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Speakers question high number of African-American administrators issued layoff notices

Several people spoke at the April 5 school board meeting and presented a letter from the NAACP questioning the school district's issuing of layoff notices to a large number of African-American administrators. Speakers also questioned other practices and their impact on African-American students.

More than half of the district's 40 African American adminstrators received notices, according to speakers. Employees who receive the slips may be laid off or transferred, or could remain in their current positions. The community has been given little specific information about the district's plans, they noted.

In presenting the letter from several local chapters of the NAACP including El Cerrito's, the Rev. Phillip Lawson also said the district too often transfers students from school to school rather than addressing their needs. He called for a moritorium on transfers, except in emergencies, until the district can do an investigation of transfers showing ethnicity of students and reasons for transfers.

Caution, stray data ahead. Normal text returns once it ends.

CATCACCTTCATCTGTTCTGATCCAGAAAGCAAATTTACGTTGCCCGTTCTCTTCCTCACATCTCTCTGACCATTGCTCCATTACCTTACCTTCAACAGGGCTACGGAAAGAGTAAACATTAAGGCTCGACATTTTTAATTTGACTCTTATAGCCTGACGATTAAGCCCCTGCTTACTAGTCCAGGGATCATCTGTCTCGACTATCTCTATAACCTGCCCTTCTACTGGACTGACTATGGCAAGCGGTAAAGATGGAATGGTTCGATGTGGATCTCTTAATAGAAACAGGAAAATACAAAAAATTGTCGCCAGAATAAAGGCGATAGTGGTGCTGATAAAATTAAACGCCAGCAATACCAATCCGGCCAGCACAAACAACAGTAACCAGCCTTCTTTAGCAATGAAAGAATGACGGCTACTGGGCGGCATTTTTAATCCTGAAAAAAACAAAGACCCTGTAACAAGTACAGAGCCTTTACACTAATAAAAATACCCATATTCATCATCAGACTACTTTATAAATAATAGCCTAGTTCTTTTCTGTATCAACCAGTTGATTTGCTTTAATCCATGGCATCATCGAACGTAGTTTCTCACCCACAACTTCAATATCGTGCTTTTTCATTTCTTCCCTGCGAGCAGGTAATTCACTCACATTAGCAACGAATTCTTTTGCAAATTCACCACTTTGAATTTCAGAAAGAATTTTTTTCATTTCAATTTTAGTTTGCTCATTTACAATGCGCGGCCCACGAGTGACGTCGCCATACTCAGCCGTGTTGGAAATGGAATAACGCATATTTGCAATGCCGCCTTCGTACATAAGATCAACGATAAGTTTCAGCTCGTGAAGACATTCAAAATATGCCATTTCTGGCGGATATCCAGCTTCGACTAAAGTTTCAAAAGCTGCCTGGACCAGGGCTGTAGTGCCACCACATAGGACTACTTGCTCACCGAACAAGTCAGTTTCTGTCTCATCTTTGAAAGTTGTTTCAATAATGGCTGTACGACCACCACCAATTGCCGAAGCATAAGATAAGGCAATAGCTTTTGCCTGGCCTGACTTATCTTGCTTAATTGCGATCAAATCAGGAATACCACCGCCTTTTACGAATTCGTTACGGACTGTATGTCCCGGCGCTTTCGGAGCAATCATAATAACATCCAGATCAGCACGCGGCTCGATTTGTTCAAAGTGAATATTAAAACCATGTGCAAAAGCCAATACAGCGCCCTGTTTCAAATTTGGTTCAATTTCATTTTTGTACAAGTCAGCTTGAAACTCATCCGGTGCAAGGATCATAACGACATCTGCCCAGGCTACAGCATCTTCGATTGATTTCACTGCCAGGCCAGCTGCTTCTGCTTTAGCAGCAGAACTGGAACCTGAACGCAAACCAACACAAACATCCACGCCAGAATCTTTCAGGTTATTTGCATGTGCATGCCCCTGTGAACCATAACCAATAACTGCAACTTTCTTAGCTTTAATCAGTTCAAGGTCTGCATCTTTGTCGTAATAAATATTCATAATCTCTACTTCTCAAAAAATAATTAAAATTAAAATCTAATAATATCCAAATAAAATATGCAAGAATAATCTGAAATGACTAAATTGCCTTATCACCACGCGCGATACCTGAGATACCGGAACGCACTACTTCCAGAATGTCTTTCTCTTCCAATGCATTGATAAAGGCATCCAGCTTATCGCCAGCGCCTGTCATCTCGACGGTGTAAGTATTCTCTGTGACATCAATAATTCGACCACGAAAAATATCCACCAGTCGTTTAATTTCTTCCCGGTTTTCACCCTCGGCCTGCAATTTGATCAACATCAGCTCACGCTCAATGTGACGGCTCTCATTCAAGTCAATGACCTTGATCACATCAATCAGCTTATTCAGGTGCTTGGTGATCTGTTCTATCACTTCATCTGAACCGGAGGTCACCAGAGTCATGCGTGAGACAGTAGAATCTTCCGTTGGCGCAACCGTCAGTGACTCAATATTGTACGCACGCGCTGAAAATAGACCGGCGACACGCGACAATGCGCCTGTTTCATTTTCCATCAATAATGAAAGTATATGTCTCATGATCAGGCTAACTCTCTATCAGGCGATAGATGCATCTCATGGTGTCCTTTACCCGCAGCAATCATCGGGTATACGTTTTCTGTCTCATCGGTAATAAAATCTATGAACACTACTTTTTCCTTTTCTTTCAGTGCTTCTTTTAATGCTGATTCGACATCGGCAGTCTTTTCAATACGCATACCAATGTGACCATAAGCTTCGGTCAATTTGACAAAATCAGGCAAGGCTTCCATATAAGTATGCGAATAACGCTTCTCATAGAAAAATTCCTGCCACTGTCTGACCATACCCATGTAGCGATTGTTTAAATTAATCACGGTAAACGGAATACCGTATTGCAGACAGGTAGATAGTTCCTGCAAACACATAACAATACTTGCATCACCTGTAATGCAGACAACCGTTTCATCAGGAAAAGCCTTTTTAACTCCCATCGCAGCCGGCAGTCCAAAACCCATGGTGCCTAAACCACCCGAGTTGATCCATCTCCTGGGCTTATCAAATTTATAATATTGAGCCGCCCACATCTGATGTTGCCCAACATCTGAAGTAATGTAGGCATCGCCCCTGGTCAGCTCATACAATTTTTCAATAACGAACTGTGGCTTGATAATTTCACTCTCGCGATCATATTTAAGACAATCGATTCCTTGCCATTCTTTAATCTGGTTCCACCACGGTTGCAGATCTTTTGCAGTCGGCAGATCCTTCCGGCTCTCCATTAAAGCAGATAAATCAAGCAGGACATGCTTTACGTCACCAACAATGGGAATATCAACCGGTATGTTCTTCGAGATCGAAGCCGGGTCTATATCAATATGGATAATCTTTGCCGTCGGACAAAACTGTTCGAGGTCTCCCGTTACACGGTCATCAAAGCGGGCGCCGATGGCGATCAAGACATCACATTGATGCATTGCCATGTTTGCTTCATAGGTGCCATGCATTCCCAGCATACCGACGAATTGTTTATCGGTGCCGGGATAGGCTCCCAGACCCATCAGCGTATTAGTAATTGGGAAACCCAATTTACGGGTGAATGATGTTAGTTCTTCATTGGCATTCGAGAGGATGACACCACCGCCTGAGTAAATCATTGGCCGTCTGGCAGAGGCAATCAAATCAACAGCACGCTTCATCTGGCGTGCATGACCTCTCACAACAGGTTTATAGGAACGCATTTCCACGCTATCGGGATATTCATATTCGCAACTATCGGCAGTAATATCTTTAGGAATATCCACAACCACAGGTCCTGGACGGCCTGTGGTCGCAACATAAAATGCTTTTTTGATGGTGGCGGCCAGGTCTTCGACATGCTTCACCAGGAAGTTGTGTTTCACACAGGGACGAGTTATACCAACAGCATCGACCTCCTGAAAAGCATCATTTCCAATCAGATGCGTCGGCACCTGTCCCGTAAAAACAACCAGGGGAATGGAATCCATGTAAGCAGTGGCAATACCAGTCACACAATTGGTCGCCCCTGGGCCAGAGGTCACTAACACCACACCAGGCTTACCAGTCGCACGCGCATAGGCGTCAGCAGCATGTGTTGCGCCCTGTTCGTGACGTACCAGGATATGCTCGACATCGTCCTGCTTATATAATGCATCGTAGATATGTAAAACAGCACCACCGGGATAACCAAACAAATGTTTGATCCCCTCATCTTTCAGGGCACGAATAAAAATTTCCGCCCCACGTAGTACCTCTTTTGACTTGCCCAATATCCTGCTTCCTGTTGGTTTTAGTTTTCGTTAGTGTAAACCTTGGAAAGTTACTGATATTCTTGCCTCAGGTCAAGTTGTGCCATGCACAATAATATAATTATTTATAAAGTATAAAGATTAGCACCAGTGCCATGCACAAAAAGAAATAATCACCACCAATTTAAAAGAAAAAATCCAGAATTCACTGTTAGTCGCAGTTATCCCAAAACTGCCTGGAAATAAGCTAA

Long-time parent advocate Billie Alexander said he can remember a time when there were no African-American principals in the district. "African-American children need to see themselves in positions of authority the same as white children."

Manny Johnson asked whether the noticed employees had been properly trained and given the opportunity to correct any problems.

Darnell Turner, a NAACP spokesman, said the district has created a lot of anxiety by issuing the notices, yet has offered the community no details of its plans.

He also said all schools need to be safe and equally maintained.

"We are willing to form a partnership with this district," he said.

Although board president Glen Price noted before members of the public spoke that it isn't board policy to respond to speakers' comments immediately, Superintendent Gloria Johnston did offer a brief response afterward.

Johnston, who has been with the district just over a year, said "many years have gone by" without the district providing the education it should to its students and that improving the situation will require "difficult choices."

Johnston said she spoke to 140 administrators earlier in the day, asking them, "Do you believe that the current system we have right now . . . is working? Should we keep this system?"

"Their answer," she said, "was no."

Johnston asked the speakers to work with the district to make improvements, but offered no further details on her plans for reorganizing the district or responding to the questions raised.

 


Run dates: 2000-04-05 - 2000-04-25
 


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